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Journalism of Courage

With the stage locked down, a new art form emerged during the pandemic — the Digital Theatre

From National Theatre in the UK to the Bolshoi Theater in Russia, some of the greatest arts institutions began to stream recordings of their classic shows online, mostly free, for audiences across the globe.

The colour of lossWhen auditoriums shut the doors, theatre practitioners opened windows (The Colour of Loss, photo credit: Mohit Takalkar)

In September, one of the UK’s unconventional theatre directors, Emma Rice, was streaming her new play, Romantics Anonymous, from Bristol Old Vic to audiences around the globe. The play that revolves around two people — a gifted chocolate maker who suffers from social anxiety, and the boss of a failing chocolate factory, who is so awkward that he needs self-help tapes — was scheduled to tour the US when the pandemic threw all plans awry. Rice, known for brave ideas and strong theatre, decided to have a fully staged live broadcast of the play.

Watching the actors on stage, the audience were transported to the good old days before 2020. And then, one evening, disaster struck in the form of sound problems. The show halted and returned several minutes later with the actors repeating the scene. By then, the audience had glimpses of the making of the play — the director, the tech team and backstage confronting a sudden crisis that, normally, is hidden away. They saw people who otherwise only come out to take a bow at the end. The glitch turned Romantics Anonymous into a richer experience.

Rice was not the only one to adapt to the pandemic. When auditoriums shut the doors, theatre practitioners opened windows. From National Theatre in the UK to the Bolshoi Theater in Russia, some of the greatest arts institutions began to stream recordings of their classic shows online, mostly free, for audiences across the globe. The discovery of Zoom led to experiments such as trans-continental dramatic readings and performances. Actors began to upload performances in quarantine. In India, after a plethora of rushed and forgettable plays on YouTube, a number of experiments emerged that will set the foundation of theatre in 2021 and beyond. We list some of them here:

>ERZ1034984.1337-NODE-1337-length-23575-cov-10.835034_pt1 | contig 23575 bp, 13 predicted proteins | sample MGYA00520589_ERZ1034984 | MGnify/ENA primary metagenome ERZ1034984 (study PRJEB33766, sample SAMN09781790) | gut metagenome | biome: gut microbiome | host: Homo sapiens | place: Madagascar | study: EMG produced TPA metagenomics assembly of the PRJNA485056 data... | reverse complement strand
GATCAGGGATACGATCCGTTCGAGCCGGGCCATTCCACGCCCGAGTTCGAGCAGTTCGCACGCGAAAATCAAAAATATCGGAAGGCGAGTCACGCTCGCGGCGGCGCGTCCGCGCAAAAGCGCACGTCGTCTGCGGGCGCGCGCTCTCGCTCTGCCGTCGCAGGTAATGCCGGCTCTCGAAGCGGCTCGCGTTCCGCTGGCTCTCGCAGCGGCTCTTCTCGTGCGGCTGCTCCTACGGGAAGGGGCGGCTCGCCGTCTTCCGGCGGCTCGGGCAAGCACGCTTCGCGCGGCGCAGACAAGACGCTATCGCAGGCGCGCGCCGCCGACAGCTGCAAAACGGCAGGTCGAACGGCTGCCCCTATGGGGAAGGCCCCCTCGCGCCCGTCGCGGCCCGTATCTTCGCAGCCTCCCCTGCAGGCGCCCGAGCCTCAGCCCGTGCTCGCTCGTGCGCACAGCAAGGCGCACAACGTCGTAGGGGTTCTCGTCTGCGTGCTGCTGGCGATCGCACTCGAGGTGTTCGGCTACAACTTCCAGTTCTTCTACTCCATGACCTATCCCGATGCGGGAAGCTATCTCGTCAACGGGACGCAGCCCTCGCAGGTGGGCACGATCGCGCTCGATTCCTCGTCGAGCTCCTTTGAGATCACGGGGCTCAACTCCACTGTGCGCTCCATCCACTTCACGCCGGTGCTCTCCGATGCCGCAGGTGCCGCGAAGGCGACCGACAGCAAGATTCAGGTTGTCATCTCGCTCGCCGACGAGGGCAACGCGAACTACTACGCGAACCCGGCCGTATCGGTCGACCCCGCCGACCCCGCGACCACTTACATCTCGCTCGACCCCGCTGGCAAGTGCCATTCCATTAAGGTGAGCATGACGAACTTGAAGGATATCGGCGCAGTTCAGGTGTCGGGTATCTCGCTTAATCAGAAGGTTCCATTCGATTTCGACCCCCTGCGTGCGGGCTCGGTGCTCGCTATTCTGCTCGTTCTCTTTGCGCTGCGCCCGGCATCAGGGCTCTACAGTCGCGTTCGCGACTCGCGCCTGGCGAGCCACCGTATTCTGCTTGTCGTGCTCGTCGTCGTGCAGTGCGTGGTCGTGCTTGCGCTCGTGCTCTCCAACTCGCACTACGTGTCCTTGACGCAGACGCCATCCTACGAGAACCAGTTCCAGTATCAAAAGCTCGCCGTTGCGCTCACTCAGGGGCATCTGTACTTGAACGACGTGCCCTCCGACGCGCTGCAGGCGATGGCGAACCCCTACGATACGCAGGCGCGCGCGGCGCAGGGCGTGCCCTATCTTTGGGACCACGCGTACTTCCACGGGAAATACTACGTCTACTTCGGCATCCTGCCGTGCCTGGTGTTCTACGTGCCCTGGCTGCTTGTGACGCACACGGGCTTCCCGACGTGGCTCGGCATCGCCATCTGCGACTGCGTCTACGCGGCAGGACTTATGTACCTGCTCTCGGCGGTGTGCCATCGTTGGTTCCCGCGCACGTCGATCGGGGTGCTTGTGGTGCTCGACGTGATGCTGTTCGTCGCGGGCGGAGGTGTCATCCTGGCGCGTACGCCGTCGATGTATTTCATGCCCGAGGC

Nihayati Niji Baatein

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She is grey-haired, middle-aged and rough-skinned but when Geeta Tyagi uploaded her online tutorial on the art of applying cosmetics — “I wanted to show how, with simple make-up tricks, you can highlight the contours of your face and make it look slim” — she became one of the biggest hits of the star-studded Serendipity Arts Visual, a new digital experience from the five-year-old Goa-based event. Tyagi is played by Mumbai-based theatre practitioner and one of the country’s finest performers, Jyoti Dogra, and the piece is titled Nihayati Niji Baatein.

Nihayati Nji Baatein poster (Photo credit: Jyoti Dogra)